NPL met with the Chief Pharmaceutical Officer (CPO) recently to bring attention to our projects and our concerns about how these successful services can be delivered. It was clear from the CPO meeting that NPL’s strategy of undertaking service development projects with a view of wider roll-out might not always be successful.
Our Cough, Cold and Flu project was successful in identifying a potential reduction in the use of antibiotics for common respiratory conditions. It was peer-reviewed and published in the Pharmaceutical Journal in 2021, but is yet to get commissioned.1
Our UTI pilot project was brought to the Service Development Group and was modified to become a displacement project — from general practice into pharmacy — rather than a service focused on antibiotic stewardship. This project will now be rolled-out as there is good evidence that pharmacists can safely manage UTIs as well as GPs. NPL would also like to see it used to improve use of antibiotics.
We are seeking support for a NPL obesity project and will invest in it over the next few years. This project aims to assist people lose weight safely and sustainably and to use IT in delivering this support. The obesity project is fully aligned with key DoH priorities.
We are also providing funding for other groups to develop their ideas for network transformation and have data from an AgeWell project that demonstrates the valuable role pharmacies can have in supporting frail elderly patients. Our work with a cancer hospice has created a vital support role for medicine optimisation of cancer patients by a pharmacist based in the community.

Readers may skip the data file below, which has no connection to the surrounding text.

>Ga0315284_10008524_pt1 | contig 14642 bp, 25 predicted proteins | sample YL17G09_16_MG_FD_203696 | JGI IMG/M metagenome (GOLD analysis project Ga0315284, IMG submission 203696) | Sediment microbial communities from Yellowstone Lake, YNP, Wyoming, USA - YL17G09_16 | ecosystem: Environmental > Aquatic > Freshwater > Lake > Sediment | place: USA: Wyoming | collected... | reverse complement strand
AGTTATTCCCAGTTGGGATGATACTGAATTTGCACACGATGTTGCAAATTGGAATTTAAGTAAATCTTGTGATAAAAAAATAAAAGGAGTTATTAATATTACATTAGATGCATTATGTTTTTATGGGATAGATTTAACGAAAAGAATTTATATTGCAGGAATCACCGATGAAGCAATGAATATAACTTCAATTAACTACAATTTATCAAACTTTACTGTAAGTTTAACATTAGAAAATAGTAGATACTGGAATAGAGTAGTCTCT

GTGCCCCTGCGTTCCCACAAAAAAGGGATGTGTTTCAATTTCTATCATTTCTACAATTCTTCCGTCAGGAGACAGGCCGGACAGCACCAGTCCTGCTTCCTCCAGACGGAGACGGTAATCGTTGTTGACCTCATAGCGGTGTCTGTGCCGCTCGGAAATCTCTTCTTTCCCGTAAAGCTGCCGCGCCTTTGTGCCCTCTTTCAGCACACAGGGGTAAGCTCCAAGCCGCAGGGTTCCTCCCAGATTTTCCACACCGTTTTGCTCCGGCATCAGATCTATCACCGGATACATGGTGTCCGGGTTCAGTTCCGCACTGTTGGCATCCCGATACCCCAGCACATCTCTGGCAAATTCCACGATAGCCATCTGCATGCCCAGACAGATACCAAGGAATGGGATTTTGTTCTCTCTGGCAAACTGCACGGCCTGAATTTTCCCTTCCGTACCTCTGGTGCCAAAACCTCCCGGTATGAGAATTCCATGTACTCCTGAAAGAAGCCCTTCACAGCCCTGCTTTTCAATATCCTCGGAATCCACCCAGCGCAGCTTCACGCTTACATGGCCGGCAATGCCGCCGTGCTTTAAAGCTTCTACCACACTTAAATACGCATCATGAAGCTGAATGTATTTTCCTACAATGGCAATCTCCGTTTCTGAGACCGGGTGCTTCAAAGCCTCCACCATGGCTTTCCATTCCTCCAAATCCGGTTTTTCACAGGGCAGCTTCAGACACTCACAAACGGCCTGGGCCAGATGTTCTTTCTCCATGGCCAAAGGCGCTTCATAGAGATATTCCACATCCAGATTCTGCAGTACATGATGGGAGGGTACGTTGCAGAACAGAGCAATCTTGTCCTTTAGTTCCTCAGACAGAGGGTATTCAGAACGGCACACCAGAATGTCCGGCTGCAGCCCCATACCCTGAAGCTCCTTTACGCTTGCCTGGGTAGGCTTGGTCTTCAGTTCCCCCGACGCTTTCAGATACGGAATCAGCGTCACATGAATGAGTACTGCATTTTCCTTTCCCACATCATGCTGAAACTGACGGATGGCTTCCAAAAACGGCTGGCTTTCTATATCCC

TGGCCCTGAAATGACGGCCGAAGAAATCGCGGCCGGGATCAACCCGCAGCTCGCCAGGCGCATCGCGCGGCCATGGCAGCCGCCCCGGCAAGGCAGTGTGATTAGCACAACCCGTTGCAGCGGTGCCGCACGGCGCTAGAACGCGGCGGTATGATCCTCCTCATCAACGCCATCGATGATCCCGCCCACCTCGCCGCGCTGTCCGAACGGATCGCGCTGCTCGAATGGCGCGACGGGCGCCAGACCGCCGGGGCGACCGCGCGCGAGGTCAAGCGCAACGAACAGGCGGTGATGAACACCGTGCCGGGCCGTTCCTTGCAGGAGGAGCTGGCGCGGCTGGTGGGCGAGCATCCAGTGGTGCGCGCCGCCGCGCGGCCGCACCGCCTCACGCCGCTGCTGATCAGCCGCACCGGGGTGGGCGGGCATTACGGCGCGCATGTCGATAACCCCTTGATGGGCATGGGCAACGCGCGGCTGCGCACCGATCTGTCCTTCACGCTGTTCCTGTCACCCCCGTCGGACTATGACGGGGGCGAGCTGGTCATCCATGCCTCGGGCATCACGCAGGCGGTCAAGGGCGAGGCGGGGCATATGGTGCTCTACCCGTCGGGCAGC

NPL will continue its collaboration with the Service Development Group. But simply having a menu of paid-for services is only the first part of the challenge. We must understand how community pharmacists and their support staff can
create the time to deliver these new services. The Covid-19 pandemic altered the way community pharmacies in N Ireland worked. In a pandemic, this would be expected. However, it would also be expected that the workforce activity would return to normal afterwards. Perhaps because we remain in the pandemic, this has not happened, and due to a combination of changes to the way GPs issue prescriptions and the public demand their medicines, the pharmacy workforce has lost a lot of efficiency in medicine supply and appears to have little control in re-establishing this. There is, however, huge resilience within the network, demonstrated by the response to Covid-19 vaccination services delivered since March 2021, where an impressive capacity was created within the sector. We want to understand how this was done.
Even before the pandemic, pharmacists had a list of concerns which presented clear evidence of a highly-stressed workforce and which I have already addressed previously in this column.2
NPL is continuing to apply its resources and work in partnership with other organisations to address the challenges. In addressing the barriers, it is clear we need additional time and that can only happen by better use of technicians, robotics, improved IT, training and funding. There is always a danger, however, that these efficiencies will be pocketed by contractors and government before they manifest in the vision of a transformed network.
Terry Maguire owns two pharmacies in Belfast. He is an honorary senior lecturer at the School of Pharmacy, Queen’s University Belfast. His research interests include the contribution of community pharmacy to improving public health.